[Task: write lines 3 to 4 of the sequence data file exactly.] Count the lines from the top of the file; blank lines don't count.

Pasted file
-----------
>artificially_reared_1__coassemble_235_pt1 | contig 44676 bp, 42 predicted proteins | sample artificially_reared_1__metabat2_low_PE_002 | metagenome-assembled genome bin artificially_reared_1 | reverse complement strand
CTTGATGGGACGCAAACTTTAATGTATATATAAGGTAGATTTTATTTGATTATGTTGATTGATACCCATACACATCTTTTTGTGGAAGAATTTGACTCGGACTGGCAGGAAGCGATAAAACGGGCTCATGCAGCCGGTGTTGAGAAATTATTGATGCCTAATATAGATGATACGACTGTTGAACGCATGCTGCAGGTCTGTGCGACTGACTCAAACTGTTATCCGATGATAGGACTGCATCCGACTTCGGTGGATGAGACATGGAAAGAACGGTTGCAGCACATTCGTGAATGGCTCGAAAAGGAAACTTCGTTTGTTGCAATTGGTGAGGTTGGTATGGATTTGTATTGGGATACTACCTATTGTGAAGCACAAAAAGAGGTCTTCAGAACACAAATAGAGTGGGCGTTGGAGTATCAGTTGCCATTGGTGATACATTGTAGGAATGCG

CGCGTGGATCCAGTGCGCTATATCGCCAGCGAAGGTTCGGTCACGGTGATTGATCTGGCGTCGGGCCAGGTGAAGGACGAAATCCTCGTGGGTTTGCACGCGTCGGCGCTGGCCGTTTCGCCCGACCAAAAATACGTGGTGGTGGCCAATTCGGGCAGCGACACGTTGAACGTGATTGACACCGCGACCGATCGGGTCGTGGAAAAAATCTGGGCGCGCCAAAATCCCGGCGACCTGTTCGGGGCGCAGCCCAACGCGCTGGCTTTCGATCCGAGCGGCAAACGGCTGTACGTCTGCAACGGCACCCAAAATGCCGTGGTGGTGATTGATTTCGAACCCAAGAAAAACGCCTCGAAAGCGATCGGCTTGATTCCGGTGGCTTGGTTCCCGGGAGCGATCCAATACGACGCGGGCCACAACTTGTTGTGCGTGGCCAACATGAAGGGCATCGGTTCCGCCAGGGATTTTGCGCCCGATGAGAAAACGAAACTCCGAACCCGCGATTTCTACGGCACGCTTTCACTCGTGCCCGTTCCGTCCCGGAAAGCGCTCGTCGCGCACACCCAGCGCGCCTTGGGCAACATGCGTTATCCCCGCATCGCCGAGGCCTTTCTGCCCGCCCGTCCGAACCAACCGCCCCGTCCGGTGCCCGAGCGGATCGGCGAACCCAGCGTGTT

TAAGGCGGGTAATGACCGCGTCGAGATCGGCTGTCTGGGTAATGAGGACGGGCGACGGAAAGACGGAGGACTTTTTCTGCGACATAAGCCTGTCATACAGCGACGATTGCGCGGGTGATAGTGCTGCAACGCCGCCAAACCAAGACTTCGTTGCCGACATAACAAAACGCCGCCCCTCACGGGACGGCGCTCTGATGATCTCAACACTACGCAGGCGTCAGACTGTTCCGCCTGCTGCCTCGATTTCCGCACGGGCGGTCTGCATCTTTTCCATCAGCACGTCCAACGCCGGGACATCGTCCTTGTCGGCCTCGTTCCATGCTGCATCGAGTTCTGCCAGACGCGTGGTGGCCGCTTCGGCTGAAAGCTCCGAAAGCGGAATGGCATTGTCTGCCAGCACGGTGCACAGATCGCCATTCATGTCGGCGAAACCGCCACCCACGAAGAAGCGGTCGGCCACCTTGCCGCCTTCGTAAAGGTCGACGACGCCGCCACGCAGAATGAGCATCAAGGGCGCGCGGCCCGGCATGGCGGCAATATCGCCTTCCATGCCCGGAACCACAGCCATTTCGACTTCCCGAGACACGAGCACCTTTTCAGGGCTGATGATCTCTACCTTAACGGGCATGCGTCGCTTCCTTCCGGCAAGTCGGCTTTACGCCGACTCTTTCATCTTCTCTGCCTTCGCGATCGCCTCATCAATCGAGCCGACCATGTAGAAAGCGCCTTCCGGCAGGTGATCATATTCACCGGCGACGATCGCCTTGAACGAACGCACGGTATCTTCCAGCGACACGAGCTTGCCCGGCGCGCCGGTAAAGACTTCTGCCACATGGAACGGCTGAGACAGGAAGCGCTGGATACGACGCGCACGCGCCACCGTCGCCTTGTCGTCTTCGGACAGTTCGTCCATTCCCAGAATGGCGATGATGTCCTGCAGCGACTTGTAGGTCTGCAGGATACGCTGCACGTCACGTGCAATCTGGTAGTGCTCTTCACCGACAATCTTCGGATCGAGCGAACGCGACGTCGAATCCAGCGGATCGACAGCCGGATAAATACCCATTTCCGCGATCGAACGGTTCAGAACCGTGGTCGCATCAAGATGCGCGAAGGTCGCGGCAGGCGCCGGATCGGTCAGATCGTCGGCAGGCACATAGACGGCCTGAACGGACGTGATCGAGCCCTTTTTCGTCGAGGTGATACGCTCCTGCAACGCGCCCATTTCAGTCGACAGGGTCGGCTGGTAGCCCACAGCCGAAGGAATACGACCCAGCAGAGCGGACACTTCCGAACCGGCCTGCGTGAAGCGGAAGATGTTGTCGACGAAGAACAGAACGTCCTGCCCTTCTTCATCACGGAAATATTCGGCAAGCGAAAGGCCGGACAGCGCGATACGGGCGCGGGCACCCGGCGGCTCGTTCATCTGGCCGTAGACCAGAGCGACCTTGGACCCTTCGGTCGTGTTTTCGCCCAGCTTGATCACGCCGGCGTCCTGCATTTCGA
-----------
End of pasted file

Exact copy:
CGCGTGGATCCAGTGCGCTATATCGCCAGCGAAGGTTCGGTCACGGTGATTGATCTGGCGTCGGGCCAGGTGAAGGACGAAATCCTCGTGGGTTTGCACGCGTCGGCGCTGGCCGTTTCGCCCGACCAAAAATACGTGGTGGTGGCCAATTCGGGCAGCGACACGTTGAACGTGATTGACACCGCGACCGATCGGGTCGTGGAAAAAATCTGGGCGCGCCAAAATCCCGGCGACCTGTTCGGGGCGCAGCCCAACGCGCTGGCTTTCGATCCGAGCGGCAAACGGCTGTACGTCTGCAACGGCACCCAAAATGCCGTGGTGGTGATTGATTTCGAACCCAAGAAAAACGCCTCGAAAGCGATCGGCTTGATTCCGGTGGCTTGGTTCCCGGGAGCGATCCAATACGACGCGGGCCACAACTTGTTGTGCGTGGCCAACATGAAGGGCATCGGTTCCGCCAGGGATTTTGCGCCCGATGAGAAAACGAAACTCCGAACCCGCGATTTCTACGGCACGCTTTCACTCGTGCCCGTTCCGTCCCGGAAAGCGCTCGTCGCGCACACCCAGCGCGCCTTGGGCAACATGCGTTATCCCCGCATCGCCGAGGCCTTTCTGCCCGCCCGTCCGAACCAACCGCCCCGTCCGGTGCCCGAGCGGATCGGCGAACCCAGCGTGTT

TAAGGCGGGTAATGACCGCGTCGAGATCGGCTGTCTGGGTAATGAGGACGGGCGACGGAAAGACGGAGGACTTTTTCTGCGACATAAGCCTGTCATACAGCGACGATTGCGCGGGTGATAGTGCTGCAACGCCGCCAAACCAAGACTTCGTTGCCGACATAACAAAACGCCGCCCCTCACGGGACGGCGCTCTGATGATCTCAACACTACGCAGGCGTCAGACTGTTCCGCCTGCTGCCTCGATTTCCGCACGGGCGGTCTGCATCTTTTCCATCAGCACGTCCAACGCCGGGACATCGTCCTTGTCGGCCTCGTTCCATGCTGCATCGAGTTCTGCCAGACGCGTGGTGGCCGCTTCGGCTGAAAGCTCCGAAAGCGGAATGGCATTGTCTGCCAGCACGGTGCACAGATCGCCATTCATGTCGGCGAAACCGCCACCCACGAAGAAGCGGTCGGCCACCTTGCCGCCTTCGTAAAGGTCGACGACGCCGCCACGCAGAATGAGCATCAAGGGCGCGCGGCCCGGCATGGCGGCAATATCGCCTTCCATGCCCGGAACCACAGCCATTTCGACTTCCCGAGACACGAGCACCTTTTCAGGGCTGATGATCTCTACCTTAACGGGCATGCGTCGCTTCCTTCCGGCAAGTCGGCTTTACGCCGACTCTTTCATCTTCTCTGCCTTCGCGATCGCCTCATCAATCGAGCCGACCATGTAGAAAGCGCCTTCCGGCAGGTGATCATATTCACCGGCGACGATCGCCTTGAACGAACGCACGGTATCTTCCAGCGACACGAGCTTGCCCGGCGCGCCGGTAAAGACTTCTGCCACATGGAACGGCTGAGACAGGAAGCGCTGGATACGACGCGCACGCGCCACCGTCGCCTTGTCGTCTTCGGACAGTTCGTCCATTCCCAGAATGGCGATGATGTCCTGCAGCGACTTGTAGGTCTGCAGGATACGCTGCACGTCACGTGCAATCTGGTAGTGCTCTTCACCGACAATCTTCGGATCGAGCGAACGCGACGTCGAATCCAGCGGATCGACAGCCGGATAAATACCCATTTCCGCGATCGAACGGTTCAGAACCGTGGTCGCATCAAGATGCGCGAAGGTCGCGGCAGGCGCCGGATCGGTCAGATCGTCGGCAGGCACATAGACGGCCTGAACGGACGTGATCGAGCCCTTTTTCGTCGAGGTGATACGCTCCTGCAACGCGCCCATTTCAGTCGACAGGGTCGGCTGGTAGCCCACAGCCGAAGGAATACGACCCAGCAGAGCGGACACTTCCGAACCGGCCTGCGTGAAGCGGAAGATGTTGTCGACGAAGAACAGAACGTCCTGCCCTTCTTCATCACGGAAATATTCGGCAAGCGAAAGGCCGGACAGCGCGATACGGGCGCGGGCACCCGGCGGCTCGTTCATCTGGCCGTAGACCAGAGCGACCTTGGACCCTTCGGTCGTGTTTTCGCCCAGCTTGATCACGCCGGCGTCCTGCATTTCGA